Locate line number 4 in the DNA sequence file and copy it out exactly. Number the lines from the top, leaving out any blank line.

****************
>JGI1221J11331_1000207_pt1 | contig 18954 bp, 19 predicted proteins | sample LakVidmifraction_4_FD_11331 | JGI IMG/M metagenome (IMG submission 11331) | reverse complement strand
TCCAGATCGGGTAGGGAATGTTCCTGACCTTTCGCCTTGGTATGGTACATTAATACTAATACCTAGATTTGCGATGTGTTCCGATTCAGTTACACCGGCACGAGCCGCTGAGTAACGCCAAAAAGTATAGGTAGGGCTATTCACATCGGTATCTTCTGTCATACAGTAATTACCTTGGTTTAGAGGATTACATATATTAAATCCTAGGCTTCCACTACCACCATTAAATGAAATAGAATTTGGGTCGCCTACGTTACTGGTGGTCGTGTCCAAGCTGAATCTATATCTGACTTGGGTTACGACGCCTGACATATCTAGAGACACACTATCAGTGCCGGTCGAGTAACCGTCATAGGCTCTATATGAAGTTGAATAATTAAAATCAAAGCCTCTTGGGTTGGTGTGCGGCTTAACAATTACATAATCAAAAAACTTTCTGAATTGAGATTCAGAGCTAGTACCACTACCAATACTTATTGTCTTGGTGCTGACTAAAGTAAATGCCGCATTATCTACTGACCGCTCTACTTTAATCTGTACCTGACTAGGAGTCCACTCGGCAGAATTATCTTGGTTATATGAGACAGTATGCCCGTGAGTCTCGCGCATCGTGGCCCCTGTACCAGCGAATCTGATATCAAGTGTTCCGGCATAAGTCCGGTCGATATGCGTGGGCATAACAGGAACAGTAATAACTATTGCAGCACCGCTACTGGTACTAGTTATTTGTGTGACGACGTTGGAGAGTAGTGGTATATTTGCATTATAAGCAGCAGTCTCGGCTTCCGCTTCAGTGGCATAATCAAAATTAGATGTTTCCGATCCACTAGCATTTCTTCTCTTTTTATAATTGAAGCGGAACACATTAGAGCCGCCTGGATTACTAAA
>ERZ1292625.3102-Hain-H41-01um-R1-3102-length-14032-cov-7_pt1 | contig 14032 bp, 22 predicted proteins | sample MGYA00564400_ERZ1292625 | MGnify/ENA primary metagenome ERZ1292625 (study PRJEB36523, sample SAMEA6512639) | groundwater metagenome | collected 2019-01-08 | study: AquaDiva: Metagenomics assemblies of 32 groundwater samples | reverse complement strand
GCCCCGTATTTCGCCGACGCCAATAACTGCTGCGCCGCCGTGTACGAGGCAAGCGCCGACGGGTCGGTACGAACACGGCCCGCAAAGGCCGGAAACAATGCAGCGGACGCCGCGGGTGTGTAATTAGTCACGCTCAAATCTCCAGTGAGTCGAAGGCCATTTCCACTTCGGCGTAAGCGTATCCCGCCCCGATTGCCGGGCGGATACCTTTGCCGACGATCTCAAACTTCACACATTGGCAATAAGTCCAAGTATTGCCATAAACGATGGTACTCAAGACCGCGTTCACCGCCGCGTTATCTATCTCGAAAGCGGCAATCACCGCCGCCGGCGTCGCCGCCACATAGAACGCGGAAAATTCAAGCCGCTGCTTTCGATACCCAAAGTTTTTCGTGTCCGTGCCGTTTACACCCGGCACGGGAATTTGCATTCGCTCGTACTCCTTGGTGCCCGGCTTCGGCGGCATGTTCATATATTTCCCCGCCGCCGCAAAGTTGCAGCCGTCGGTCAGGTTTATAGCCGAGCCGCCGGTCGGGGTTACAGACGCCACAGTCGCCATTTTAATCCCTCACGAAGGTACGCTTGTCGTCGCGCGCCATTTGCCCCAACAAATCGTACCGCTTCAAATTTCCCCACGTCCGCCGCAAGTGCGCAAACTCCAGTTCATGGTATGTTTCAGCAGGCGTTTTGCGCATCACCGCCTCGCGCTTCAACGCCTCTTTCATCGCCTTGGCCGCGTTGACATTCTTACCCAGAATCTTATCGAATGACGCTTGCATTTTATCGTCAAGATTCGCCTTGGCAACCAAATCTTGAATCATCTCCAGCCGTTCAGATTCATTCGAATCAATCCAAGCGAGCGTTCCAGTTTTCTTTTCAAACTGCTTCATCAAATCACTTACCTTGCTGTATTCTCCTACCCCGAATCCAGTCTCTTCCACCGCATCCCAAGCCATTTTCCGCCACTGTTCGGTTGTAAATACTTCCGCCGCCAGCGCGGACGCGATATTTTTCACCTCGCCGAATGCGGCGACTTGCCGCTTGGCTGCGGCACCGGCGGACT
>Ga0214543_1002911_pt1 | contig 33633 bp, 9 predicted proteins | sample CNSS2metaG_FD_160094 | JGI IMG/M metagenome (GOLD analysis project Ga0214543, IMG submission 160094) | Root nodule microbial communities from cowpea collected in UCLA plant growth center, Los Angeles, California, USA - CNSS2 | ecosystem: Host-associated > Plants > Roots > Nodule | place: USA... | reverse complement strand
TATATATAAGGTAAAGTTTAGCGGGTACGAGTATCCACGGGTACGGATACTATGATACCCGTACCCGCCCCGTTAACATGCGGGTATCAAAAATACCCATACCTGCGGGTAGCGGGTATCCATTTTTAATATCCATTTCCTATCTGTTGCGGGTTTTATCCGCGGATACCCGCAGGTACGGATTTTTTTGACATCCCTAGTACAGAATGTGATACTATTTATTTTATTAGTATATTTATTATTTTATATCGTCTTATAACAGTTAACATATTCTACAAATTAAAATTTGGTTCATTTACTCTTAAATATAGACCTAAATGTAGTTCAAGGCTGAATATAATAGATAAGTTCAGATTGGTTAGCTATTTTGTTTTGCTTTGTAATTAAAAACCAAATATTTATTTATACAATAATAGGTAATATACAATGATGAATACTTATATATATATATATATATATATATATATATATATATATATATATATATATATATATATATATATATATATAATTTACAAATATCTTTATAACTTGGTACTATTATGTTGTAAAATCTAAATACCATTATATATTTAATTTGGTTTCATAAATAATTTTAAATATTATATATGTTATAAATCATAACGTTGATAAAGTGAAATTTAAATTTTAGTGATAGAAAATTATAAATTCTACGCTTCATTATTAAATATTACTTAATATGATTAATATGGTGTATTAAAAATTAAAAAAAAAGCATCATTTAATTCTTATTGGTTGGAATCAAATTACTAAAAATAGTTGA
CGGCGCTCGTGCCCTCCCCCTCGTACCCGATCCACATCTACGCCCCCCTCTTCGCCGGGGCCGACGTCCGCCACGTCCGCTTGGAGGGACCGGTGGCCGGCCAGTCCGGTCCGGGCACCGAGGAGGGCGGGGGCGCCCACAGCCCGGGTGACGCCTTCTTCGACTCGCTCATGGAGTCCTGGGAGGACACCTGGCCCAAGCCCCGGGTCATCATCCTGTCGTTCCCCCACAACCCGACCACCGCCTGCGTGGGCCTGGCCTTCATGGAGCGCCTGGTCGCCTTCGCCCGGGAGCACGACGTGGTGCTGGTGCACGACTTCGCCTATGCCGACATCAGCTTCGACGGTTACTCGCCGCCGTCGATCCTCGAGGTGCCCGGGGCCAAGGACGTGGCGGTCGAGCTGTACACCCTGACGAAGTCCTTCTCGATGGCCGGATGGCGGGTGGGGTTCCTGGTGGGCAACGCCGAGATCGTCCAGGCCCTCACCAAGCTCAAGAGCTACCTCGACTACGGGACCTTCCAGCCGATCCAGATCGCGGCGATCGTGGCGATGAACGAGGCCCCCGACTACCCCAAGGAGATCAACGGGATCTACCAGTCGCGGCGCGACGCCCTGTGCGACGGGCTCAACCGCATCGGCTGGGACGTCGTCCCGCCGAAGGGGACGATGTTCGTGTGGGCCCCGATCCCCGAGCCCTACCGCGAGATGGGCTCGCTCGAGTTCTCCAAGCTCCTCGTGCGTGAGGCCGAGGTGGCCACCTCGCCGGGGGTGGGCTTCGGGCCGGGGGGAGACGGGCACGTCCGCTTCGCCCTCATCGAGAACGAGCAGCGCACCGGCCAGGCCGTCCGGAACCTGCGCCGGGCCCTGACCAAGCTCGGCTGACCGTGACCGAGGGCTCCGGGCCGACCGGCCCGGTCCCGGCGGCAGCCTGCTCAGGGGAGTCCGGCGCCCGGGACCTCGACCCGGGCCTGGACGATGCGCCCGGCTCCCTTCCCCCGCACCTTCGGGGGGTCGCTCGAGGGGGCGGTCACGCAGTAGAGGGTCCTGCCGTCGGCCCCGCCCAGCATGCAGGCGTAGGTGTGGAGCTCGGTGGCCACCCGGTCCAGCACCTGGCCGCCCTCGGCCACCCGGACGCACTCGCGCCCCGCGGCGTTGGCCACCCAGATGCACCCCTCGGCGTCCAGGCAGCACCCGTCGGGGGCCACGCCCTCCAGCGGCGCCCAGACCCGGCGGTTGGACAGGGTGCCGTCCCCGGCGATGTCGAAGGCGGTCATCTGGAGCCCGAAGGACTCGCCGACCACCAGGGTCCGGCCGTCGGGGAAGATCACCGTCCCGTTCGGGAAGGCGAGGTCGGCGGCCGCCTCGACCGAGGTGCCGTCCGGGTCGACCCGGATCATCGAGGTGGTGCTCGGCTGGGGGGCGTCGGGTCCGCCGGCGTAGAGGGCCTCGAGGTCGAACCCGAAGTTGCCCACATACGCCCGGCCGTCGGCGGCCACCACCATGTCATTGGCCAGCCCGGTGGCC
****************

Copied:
GCCCCGTATTTCGCCGACGCCAATAACTGCTGCGCCGCCGTGTACGAGGCAAGCGCCGACGGGTCGGTACGAACACGGCCCGCAAAGGCCGGAAACAATGCAGCGGACGCCGCGGGTGTGTAATTAGTCACGCTCAAATCTCCAGTGAGTCGAAGGCCATTTCCACTTCGGCGTAAGCGTATCCCGCCCCGATTGCCGGGCGGATACCTTTGCCGACGATCTCAAACTTCACACATTGGCAATAAGTCCAAGTATTGCCATAAACGATGGTACTCAAGACCGCGTTCACCGCCGCGTTATCTATCTCGAAAGCGGCAATCACCGCCGCCGGCGTCGCCGCCACATAGAACGCGGAAAATTCAAGCCGCTGCTTTCGATACCCAAAGTTTTTCGTGTCCGTGCCGTTTACACCCGGCACGGGAATTTGCATTCGCTCGTACTCCTTGGTGCCCGGCTTCGGCGGCATGTTCATATATTTCCCCGCCGCCGCAAAGTTGCAGCCGTCGGTCAGGTTTATAGCCGAGCCGCCGGTCGGGGTTACAGACGCCACAGTCGCCATTTTAATCCCTCACGAAGGTACGCTTGTCGTCGCGCGCCATTTGCCCCAACAAATCGTACCGCTTCAAATTTCCCCACGTCCGCCGCAAGTGCGCAAACTCCAGTTCATGGTATGTTTCAGCAGGCGTTTTGCGCATCACCGCCTCGCGCTTCAACGCCTCTTTCATCGCCTTGGCCGCGTTGACATTCTTACCCAGAATCTTATCGAATGACGCTTGCATTTTATCGTCAAGATTCGCCTTGGCAACCAAATCTTGAATCATCTCCAGCCGTTCAGATTCATTCGAATCAATCCAAGCGAGCGTTCCAGTTTTCTTTTCAAACTGCTTCATCAAATCACTTACCTTGCTGTATTCTCCTACCCCGAATCCAGTCTCTTCCACCGCATCCCAAGCCATTTTCCGCCACTGTTCGGTTGTAAATACTTCCGCCGCCAGCGCGGACGCGATATTTTTCACCTCGCCGAATGCGGCGACTTGCCGCTTGGCTGCGGCACCGGCGGACT